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Third docfest is the Charm

By David Callahan

In its third year, docfest, New York's annual international documentary festival, has truly come into its own.  A whirligig of screenings, Q&A sessions, panel discussions and post-screening receptions, docfest sustains an amazingly high level of anticipation and energy over its six-day duration. 

Crowded with enthusiastic filmgoers, represented filmmakers and – usually -- people who appear in their films, docfest feels something like a documentary Cannes.  This isn't to suggest that it's chaotic or overwhelming; in fact, one can comfortably take in all 16 screening and three non-screening events and still find time between sessions to chat informally with the likes of Ricky Leacock (direct from Paris) and George Stoney (just back from Ireland).

docfest opened at the Brooklyn Academy of Music, appropriately leading off with the music-themed Saluzzi:Composition For Bandoneon And Three Brothers.  A study of an accordionist who has mastered a uniquely Argentinean style of jazz, Saluzzi eschews the jaunty treatment of such jazz documentaries as Buena Vista Social Club and Wildman Blues, opting instead for a moody, meditative consideration of the man and his music.  Filmmaker Daniel Rosenfeld quietly observes Saluzzi at his work, concentrating not only on the beauty of his compositions and performances, but also on the effort and inspirations behind them. Ponderous and, at times, melancholic, Saluzzi was a challenging, impressive note on which to begin the festival.

Subsequent screenings and events were held at the Directors Guild Theater in Manhattan. Standouts included Scottsboro: An American Tragedy, a conventional but engrossing piece about a nearly forgotten event tha—in its time—rended a nation. To convey the fervor the case generated on both sides of the issue, directors Barak Goodman and Daniel Anker effectively recreate the period in which it took place, evoking the Depression-era South through the recollections of surviving witnesses, archival footage and dramatic recreations.  Goodman and Anker ably demonstrate how such a gross injustice came to pass despite the incontrovertible evidence in the defendants' favor.  But they also demonstrate how the case provoked a greater racial consciousness throughout America, which contributed in part to the emergence of the civil rights movement.  Scottsboro was the recipient of the festival's Audience Award.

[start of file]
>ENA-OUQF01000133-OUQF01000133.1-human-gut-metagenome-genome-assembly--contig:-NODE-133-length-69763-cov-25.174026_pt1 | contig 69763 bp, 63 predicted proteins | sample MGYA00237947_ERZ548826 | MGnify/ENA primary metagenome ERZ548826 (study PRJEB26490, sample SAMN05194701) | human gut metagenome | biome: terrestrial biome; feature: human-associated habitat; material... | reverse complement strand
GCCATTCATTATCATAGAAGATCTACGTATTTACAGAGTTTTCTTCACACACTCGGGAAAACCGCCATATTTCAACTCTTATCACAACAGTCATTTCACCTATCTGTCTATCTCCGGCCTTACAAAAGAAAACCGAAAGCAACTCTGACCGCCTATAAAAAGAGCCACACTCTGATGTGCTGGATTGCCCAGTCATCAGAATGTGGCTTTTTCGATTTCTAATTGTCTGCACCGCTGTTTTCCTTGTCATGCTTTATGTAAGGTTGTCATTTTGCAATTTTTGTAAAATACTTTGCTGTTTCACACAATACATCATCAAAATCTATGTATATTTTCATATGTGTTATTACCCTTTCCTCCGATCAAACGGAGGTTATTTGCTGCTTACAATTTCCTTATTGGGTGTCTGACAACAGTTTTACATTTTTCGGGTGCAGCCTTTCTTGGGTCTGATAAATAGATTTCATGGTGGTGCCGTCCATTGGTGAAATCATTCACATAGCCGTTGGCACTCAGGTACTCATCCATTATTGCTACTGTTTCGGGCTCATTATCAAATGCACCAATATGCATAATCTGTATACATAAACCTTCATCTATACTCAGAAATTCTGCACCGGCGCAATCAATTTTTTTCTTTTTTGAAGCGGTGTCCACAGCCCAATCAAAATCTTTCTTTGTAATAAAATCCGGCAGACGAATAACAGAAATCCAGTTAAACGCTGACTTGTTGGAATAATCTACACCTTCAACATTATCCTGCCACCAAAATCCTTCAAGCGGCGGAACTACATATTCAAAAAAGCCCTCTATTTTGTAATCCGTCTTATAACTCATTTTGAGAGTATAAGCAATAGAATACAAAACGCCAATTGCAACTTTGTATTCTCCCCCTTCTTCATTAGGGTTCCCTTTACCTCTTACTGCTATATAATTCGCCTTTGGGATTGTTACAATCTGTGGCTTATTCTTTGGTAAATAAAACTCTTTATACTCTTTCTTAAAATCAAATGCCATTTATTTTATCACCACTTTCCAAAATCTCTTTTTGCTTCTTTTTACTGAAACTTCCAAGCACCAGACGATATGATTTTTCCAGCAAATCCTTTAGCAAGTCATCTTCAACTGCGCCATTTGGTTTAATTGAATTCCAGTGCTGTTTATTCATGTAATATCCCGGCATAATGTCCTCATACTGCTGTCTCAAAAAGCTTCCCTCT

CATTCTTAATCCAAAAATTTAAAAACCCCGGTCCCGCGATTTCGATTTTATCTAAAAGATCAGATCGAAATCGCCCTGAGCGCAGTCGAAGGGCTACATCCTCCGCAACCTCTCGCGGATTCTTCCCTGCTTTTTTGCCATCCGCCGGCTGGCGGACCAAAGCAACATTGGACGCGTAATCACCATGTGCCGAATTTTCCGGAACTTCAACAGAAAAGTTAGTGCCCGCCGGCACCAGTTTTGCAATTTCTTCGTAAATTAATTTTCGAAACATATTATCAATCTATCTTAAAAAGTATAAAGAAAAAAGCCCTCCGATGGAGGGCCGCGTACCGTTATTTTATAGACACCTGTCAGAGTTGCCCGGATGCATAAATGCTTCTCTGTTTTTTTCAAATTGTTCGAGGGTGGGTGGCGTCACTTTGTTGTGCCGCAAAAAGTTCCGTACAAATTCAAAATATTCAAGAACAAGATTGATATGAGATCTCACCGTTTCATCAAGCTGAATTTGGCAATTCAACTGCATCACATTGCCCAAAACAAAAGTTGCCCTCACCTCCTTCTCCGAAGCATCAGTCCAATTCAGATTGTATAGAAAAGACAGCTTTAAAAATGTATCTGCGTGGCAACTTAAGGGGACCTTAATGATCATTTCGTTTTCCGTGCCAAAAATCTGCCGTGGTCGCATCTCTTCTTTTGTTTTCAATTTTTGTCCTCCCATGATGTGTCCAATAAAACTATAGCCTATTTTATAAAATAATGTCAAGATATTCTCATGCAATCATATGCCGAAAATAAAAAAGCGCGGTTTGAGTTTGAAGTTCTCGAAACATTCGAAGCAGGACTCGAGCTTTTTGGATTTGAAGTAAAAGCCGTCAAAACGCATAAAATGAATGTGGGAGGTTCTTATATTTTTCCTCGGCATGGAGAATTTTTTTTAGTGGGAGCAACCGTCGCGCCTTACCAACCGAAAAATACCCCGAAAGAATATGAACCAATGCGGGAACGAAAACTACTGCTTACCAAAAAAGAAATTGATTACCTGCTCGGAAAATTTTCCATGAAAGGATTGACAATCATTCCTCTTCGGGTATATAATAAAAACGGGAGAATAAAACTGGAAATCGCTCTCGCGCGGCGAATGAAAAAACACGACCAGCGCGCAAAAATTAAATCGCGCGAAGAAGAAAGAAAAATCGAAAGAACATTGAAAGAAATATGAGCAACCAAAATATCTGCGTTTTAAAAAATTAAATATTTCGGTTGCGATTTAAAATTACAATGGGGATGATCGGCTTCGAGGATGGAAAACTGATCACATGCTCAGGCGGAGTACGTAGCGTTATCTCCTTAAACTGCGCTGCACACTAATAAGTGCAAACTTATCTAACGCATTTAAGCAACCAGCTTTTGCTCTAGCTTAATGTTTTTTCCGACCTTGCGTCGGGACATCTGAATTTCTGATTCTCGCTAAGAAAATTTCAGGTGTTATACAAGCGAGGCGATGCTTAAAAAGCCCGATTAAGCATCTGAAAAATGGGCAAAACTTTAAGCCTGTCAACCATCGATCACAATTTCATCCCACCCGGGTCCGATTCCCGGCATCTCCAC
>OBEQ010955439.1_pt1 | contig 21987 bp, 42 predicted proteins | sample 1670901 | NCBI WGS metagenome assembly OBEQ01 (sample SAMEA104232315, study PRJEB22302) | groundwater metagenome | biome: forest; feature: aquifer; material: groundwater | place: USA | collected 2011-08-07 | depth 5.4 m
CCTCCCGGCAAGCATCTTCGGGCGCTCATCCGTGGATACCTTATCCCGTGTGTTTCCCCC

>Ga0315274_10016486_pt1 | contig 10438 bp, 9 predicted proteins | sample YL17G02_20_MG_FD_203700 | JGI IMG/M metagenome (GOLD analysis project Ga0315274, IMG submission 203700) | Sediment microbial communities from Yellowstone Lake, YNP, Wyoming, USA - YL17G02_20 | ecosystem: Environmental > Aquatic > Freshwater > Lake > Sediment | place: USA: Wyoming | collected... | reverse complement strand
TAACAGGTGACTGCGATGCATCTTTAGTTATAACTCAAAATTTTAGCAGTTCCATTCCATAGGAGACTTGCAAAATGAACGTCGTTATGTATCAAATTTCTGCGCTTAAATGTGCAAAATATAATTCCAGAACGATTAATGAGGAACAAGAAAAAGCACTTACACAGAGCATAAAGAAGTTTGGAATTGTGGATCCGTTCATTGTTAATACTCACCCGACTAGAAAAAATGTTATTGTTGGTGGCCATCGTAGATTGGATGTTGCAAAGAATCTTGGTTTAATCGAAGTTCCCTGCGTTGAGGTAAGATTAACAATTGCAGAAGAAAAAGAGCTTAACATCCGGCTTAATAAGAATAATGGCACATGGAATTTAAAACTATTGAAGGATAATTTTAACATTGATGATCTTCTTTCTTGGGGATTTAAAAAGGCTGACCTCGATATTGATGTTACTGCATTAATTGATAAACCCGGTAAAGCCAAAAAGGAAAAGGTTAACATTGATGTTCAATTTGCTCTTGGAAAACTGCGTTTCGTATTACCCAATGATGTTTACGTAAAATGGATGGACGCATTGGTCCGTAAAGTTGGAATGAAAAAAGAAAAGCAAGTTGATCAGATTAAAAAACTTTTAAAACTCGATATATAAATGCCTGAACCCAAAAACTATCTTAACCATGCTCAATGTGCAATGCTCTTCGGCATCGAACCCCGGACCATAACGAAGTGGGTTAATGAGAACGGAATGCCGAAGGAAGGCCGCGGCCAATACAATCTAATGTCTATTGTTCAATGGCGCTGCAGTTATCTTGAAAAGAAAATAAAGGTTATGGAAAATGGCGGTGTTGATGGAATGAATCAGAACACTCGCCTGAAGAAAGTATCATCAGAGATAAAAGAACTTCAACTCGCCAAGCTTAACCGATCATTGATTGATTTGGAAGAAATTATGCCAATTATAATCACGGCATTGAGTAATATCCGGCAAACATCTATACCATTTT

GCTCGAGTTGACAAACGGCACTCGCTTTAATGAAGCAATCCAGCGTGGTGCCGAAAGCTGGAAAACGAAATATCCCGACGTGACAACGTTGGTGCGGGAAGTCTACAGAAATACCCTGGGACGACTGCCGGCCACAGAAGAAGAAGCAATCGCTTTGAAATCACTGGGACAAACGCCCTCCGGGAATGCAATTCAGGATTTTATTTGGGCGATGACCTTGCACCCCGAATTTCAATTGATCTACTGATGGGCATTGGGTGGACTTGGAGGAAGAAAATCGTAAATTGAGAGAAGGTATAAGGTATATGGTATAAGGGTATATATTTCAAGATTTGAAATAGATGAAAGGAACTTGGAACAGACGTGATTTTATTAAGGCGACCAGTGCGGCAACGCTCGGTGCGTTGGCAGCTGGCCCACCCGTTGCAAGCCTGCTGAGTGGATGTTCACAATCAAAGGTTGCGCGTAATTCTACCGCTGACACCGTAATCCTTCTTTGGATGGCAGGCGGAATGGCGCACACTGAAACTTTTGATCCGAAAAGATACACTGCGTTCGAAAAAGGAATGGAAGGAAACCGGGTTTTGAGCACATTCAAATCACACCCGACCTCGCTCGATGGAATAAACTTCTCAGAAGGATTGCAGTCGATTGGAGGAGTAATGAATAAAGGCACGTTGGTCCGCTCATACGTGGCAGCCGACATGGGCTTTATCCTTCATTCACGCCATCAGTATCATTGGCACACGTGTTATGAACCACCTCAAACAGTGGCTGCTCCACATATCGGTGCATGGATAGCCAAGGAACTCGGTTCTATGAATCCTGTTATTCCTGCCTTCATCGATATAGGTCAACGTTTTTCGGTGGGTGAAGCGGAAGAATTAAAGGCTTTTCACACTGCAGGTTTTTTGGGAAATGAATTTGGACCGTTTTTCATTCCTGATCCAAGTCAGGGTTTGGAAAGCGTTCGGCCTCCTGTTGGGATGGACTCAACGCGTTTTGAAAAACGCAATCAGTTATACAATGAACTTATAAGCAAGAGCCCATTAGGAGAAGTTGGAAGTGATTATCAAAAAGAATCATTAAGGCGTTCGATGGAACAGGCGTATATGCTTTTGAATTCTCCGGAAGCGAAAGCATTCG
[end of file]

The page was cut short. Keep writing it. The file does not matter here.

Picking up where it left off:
For a portrait of an alternative American lifestyle, it's hard to beat One Man, Six Wives And Twenty-Nine Children. The film documents the family life of Tom Green, a polygamous Mormon who's currently being prosecuted in Utah for bigamy and statutory rape (one of his wives was 14 when he married her).  Though a touch sensational, the film is admirably non-judgmental as it allows the clan to make its case for polygamy as a Mormon sanction and for Tom's status as a victim of religious persecution.  And while British filmmaker Jane Treays does not explicitly endorse Green's position, Green does come across as a model husband and father.

An alternative lifestyle was also on view in Benjamin Smoke, which looks at the last days of Benjamin, an AIDS-afflicted punk rock musician. The film observes Benjamin as he idles away the days in his hometown of Cabbagetown, Georgia, chatting at length about aging, illness, homosexuality, music and his dream of performing onstage with Patti Smith.  Like its subject, Benjamin Smoke is discursive, yet coherent, and Jem Cohen and Peter Sillen's deliberate pacing and dream-like imagery brilliantly accentuate the portrait. Unreservedly sympathetic toward a man who, by his own admission, enjoys provoking discomfort in others, the film is riveting, unsettling and very moving.